Text messaging as a telecommunications service had been around for years before the development of GSM in 1982. At that time, existing messaging systems were:

• Not optimized for mobility, for example: facsimile, telex, electronic mail;

• Optimized for mobility: alphanumeric radio paging, voice mail.

Paging is a one-way communication, there is no acknowledgement nor guarantee of delivery. A recipient of a voice mail has no way of responding directly with a text message. These means of mobile communication left much more to be desired.

With the objective to offer a simple, straightforward two-way text communication, proposals for text messaging as a service in GSM were made by the co-operating Nordic operators as well as by the co-operating German and French operators via different methods.

In the period of two years within 1983 and 1984, the Franco-German cooperation program proposed a service that uses a dedicated services center and transmits the text messages over existing signaling paths of the GSM telephony system.

Within the period from 1985 to 1986, the GSM committee specified the service features of the Short Message Service (SMS). Most contributions came from Germany and France. From 1987 onwards, the technical realization of SMS was standardized in a small group called Drafting Group Message Handling and involved contributors from other European countries as well.

SMS was designed as a point-to-point service that is acknowledged and guaranteed by the network. It operates in a store and forward mode (and not real time like a voice call), to enable an SMS to be delivered later if the mobile phone is out of coverage or switched off. The SMS service uses the signaling link, and not a dedicated circuit switched connection which is reserved for voice calls. For this reason, SMS does not interrupt with an ongoing voice call, SMS can be sent or received while the user is talking on the phone. In addition, SMS cell broadcast had also been realized for local services, weather, traffic information. The cell broadcast supports 93 characters, is point-to-multipoint, not acknowledged and not guaranteed.

Utilizing signaling channel of lower priority with a capacity 140 bytes for SMS leads to the 160-character limit. SMS can be sent and received as 160 7-bit characters, 140 8-bit characters, or 70 16-bit characters which are used to encode languages such as: Hindi, Arabic, Chinese, Korean, Japanese, Russian, et cetera. The 160-character limit also gave rise to many creative and popular abbreviations such as: typing 2 in place of to, gr8 for great, and b4 for before.

Although the first SMS was sent in 1992, the mobile phones at the time was not capable of sending SMS, only able to receive and display it, and not all of the mobile phones were able to do that. By 1994 every new mobile phone was capable of receiving SMS. By 1995 every network was capable of supporting SMS; and International Roaming for SMS became available. It was then when the discovery of SMS by youngsters and becoming a part of the youth culture began. By 1996 every new mobile phone model was also capable of sending SMS.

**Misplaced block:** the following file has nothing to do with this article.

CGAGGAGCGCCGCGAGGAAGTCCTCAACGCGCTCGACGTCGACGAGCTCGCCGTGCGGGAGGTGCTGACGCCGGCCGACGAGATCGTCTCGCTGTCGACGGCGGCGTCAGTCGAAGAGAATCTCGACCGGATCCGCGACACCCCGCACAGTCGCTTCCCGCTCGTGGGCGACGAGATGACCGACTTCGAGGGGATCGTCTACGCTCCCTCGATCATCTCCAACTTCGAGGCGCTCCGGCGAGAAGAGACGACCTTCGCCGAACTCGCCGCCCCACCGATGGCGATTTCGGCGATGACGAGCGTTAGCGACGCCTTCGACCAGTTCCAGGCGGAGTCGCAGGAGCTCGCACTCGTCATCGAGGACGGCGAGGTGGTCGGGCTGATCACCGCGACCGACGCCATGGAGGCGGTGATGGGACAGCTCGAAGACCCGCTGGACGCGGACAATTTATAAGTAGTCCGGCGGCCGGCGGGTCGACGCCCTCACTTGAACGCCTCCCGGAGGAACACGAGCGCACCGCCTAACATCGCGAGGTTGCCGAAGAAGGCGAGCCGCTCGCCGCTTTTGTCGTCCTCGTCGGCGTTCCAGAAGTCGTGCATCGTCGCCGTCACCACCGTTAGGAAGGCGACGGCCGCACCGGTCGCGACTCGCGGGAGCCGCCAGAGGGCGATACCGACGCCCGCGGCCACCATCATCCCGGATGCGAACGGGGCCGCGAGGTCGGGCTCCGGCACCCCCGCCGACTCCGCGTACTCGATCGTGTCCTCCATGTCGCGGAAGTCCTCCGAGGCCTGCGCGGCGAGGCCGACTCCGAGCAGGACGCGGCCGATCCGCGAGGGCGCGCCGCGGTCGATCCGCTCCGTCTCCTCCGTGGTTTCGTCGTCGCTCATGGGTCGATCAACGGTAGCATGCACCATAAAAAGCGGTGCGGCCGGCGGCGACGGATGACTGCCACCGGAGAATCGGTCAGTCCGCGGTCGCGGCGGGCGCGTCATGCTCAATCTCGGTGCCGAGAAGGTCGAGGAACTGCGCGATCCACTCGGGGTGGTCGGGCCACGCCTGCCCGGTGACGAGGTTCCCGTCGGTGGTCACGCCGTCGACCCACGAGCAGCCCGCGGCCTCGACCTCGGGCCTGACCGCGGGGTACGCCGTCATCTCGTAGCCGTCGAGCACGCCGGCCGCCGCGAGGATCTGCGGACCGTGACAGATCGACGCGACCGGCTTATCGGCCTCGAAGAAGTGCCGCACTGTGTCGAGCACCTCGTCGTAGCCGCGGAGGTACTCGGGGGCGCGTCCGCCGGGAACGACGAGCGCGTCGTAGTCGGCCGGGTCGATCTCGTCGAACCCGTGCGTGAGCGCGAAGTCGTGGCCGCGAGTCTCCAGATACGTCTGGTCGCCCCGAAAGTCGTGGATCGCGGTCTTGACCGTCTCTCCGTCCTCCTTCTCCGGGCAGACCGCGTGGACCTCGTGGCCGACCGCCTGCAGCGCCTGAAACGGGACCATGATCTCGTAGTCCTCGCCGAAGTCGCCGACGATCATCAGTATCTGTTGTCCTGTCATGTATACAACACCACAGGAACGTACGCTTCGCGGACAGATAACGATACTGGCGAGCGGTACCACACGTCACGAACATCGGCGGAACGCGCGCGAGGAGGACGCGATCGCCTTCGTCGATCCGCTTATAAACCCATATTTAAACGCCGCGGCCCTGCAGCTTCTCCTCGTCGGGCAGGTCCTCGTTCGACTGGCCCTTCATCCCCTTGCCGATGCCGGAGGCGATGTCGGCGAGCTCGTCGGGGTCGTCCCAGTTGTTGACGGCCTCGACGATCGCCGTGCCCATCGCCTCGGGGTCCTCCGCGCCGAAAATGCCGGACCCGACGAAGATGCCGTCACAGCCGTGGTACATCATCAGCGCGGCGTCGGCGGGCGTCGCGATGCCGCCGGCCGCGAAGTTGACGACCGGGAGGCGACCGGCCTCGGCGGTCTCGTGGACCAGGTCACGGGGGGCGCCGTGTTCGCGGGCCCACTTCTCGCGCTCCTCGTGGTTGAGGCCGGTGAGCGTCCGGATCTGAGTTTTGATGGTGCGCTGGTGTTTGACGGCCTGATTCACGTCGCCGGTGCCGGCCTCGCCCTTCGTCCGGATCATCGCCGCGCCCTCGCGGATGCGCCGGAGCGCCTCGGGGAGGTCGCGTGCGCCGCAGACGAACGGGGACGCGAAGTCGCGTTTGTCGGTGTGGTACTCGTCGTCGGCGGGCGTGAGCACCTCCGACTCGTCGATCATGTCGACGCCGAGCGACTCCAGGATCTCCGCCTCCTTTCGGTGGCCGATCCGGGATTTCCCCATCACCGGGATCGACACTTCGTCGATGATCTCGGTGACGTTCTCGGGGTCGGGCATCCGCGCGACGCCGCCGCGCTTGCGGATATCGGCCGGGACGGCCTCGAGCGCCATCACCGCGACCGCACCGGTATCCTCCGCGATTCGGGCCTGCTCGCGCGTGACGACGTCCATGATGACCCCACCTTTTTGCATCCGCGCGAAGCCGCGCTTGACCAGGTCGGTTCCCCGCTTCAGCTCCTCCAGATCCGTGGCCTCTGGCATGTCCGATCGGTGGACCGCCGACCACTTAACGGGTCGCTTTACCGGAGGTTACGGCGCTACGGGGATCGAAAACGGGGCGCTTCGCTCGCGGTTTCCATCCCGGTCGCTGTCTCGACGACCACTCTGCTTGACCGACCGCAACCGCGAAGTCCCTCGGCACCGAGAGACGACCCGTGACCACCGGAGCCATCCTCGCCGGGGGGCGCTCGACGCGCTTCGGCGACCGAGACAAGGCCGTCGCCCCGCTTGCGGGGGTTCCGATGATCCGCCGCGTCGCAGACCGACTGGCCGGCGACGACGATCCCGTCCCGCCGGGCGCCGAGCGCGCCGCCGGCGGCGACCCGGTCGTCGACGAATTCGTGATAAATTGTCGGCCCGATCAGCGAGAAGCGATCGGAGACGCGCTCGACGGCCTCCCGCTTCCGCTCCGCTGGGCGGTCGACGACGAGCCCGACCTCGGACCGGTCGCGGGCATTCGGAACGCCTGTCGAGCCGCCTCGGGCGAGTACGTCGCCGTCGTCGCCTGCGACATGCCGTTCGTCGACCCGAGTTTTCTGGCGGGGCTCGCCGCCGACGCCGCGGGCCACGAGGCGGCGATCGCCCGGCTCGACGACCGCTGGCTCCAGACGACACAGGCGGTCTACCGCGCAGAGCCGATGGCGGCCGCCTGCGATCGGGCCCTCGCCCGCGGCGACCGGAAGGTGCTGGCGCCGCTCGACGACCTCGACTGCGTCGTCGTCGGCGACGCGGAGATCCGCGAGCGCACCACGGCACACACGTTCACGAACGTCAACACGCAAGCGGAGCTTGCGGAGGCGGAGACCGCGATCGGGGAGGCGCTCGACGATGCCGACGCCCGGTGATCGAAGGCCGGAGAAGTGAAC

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In the 1990s, composing an SMS on the keypad of a mobile phone took painstaking effort. The 26 alphabets had to be mapped to the 8 digits (excluding 1 and 0) on the keypad. Pressing the digit 2 once allows ‘a’ to be typed, pressing 2 twice allows ‘b’ to be typed, and so on. To spell ‘hello’, the user would have to press 44-33-555-555-666. Nevertheless, SMS took off unexpectedly among the younger generation, due to lower cost as compared to a voice call, and their willingness to adopt a new way to communicate.

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With the introduction of T9, a method of predictive typing, that tries to guess and form the words when the keypads are pressed, a user only had to press 4-3-5-5-6 for “hello”. In the subsequent years, with the advent of PDA phones with QWERTY key pad layouts, and subsequently touchscreens on the smartphones, composing an SMS had become much easier and faster. Efforts continue to be put in to make typing even faster, such as the Swype input method.

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Much development in the industry had happened that enables SMS to be easily sent in bulk and utilized as a business communication tool, and to easily check the length of the SMS before it is broadcasted to intended recipients.

In recent years, SMS may have suffered a slight decline due to the popularity of instant messaging over apps on the mobile broadband, such as Whatsapp, Line, Wechat, and Messenger. It is nevertheless still a widely used technology for business or personal use. In hind sight, the success of SMS due to adoption by the mass, came as a surprise to those who first defined or offered the service.

Ai Sin Chan

Ai Sin Chan


Joined April 2018. Trained and grew with telco engineers in 16 countries spanned over 4 continents, and written more than 10 manuals in the process. Spent a decade specializing in mobile technology. Crafts her creation with passion.